Accent, on its own, refers to the amount of emphasis or stress we apply to certain syllables and words. Consonant shift, again on its own, pertains to the way the pronunciation of consonants changes throughout the history of a language or dialect.
Both of these terms, however, have their own places in Grimm's Law and Verner's Law. Grimm's Law depicts correlations between Germanic and Indo-European languages, as described in Jacob Grimm's "Germanic Grammar." It was a breakthrough for linguists who had previously thought that consonant shift only affected certain words instead of being something natural that happens to a language.
The law itself discusses two consonant shifts affecting different languages at different points in time: one affecting Indo-European consonants and another affecting mainly Germanic ones. Those shifts are the ones that affect, for example, how f, th, and h sounds are pronounced in English languages—making the English "fod" sound similar to the Greek "pod" because of the shift from p, t, and k sounds.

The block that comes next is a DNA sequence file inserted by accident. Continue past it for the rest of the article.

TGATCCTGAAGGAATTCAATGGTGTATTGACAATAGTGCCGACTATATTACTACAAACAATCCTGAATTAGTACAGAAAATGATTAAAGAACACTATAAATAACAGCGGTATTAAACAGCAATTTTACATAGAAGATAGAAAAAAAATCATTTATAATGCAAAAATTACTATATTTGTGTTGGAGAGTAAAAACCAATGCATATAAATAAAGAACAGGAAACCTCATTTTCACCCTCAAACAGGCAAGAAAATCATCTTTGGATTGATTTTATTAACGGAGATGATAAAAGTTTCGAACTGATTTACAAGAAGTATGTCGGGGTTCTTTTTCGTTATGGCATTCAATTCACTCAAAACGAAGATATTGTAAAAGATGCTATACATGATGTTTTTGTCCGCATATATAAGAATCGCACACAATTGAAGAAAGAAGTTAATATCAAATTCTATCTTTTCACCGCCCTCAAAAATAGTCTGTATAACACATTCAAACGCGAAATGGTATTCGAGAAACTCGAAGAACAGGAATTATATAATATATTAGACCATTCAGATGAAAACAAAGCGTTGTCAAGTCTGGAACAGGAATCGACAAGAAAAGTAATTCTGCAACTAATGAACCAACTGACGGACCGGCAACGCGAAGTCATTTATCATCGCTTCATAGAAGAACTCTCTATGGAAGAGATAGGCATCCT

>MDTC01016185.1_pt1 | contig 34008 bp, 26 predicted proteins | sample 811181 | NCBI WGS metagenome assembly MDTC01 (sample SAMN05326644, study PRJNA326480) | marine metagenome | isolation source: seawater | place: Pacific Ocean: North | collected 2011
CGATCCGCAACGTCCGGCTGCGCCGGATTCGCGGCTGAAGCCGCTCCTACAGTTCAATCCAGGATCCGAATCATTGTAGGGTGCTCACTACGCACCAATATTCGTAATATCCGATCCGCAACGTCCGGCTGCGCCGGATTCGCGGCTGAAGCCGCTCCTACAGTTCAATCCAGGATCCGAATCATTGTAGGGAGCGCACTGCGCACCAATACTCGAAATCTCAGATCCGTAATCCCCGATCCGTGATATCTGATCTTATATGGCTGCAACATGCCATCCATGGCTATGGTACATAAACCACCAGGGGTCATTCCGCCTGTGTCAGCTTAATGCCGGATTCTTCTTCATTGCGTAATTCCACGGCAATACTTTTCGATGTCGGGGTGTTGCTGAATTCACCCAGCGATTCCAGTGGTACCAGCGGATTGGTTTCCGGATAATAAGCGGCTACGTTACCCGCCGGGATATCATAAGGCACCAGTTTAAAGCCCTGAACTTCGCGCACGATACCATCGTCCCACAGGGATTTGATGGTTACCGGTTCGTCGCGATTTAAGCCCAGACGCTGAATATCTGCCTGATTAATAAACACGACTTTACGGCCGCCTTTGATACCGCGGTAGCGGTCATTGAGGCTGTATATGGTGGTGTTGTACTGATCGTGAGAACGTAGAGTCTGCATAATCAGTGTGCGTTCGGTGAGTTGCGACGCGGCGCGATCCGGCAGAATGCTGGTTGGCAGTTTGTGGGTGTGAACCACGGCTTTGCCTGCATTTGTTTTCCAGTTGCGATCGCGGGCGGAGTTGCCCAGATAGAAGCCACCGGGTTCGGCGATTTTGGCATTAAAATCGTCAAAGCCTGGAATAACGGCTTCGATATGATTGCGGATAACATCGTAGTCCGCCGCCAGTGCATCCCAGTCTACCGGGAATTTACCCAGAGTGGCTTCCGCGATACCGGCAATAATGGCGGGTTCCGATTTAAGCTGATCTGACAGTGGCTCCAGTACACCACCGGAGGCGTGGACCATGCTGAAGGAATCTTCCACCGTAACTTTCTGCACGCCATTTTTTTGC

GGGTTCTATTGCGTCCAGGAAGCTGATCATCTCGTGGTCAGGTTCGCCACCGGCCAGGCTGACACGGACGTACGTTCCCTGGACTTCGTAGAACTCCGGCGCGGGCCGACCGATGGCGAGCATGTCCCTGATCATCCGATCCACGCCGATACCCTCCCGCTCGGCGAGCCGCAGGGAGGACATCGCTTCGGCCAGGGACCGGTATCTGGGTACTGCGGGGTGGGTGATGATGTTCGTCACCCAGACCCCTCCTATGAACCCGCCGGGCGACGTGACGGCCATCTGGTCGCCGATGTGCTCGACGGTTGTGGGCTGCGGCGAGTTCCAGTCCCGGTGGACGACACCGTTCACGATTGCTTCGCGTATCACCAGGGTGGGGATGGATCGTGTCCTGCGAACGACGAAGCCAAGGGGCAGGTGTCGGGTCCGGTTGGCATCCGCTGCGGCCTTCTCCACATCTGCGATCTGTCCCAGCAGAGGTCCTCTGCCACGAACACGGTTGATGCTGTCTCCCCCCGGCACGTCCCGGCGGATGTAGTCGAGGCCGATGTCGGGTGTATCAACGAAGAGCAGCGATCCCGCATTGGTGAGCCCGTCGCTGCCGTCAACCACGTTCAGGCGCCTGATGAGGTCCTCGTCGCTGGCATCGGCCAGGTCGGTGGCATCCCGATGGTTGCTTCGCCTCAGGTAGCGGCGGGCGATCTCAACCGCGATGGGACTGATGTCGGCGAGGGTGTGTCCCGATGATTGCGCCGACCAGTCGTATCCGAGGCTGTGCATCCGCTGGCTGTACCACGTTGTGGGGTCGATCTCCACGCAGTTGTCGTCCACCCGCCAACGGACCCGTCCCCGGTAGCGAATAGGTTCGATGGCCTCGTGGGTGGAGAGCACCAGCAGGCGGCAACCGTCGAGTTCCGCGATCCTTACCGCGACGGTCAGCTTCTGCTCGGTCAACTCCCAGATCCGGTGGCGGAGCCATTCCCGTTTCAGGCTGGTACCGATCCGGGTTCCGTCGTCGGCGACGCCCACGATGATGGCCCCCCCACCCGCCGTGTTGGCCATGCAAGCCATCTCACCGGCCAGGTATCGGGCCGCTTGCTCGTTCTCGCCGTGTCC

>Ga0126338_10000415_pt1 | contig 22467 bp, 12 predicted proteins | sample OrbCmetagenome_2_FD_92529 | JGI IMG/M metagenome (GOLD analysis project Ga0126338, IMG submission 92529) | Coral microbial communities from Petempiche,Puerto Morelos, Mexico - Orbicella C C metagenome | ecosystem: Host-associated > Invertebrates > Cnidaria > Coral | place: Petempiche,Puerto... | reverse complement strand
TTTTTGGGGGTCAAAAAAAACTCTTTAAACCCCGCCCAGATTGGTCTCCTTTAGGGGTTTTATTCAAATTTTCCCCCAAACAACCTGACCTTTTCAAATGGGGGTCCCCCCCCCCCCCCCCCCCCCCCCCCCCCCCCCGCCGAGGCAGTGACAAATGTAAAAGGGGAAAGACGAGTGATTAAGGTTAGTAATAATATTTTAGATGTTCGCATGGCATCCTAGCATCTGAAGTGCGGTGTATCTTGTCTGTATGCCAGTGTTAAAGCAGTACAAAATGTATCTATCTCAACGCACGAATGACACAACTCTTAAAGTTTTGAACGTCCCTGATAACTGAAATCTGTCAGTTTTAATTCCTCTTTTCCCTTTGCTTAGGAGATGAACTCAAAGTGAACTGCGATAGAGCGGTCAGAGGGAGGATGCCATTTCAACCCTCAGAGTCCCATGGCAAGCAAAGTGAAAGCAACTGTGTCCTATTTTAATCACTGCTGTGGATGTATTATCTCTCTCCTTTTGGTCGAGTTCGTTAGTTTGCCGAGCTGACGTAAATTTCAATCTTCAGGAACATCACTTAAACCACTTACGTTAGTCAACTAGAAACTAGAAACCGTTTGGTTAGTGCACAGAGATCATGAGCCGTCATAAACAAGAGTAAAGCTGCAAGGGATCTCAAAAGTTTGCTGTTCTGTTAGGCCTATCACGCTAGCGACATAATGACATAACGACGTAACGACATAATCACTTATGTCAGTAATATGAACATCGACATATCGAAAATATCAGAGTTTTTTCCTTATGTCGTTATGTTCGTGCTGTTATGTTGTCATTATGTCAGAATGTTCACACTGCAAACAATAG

Verner's Law incorporates accent and is studied in connection to Grimm's Law, as it explains the exceptions to the rule. The changes in accent (or emphasis) are what cause the consonant shifts Grimm discussed; however, Verner saw that Grimm's Law was only valid when the accents fell onto certain syllables. English's f, th, and h sounds only mirrored the p, t, and k of Indo-European languages when falling onto certain root syllables. Falling on any other syllable, the f, th, and h sounds begin to mimic equivalents of other languages.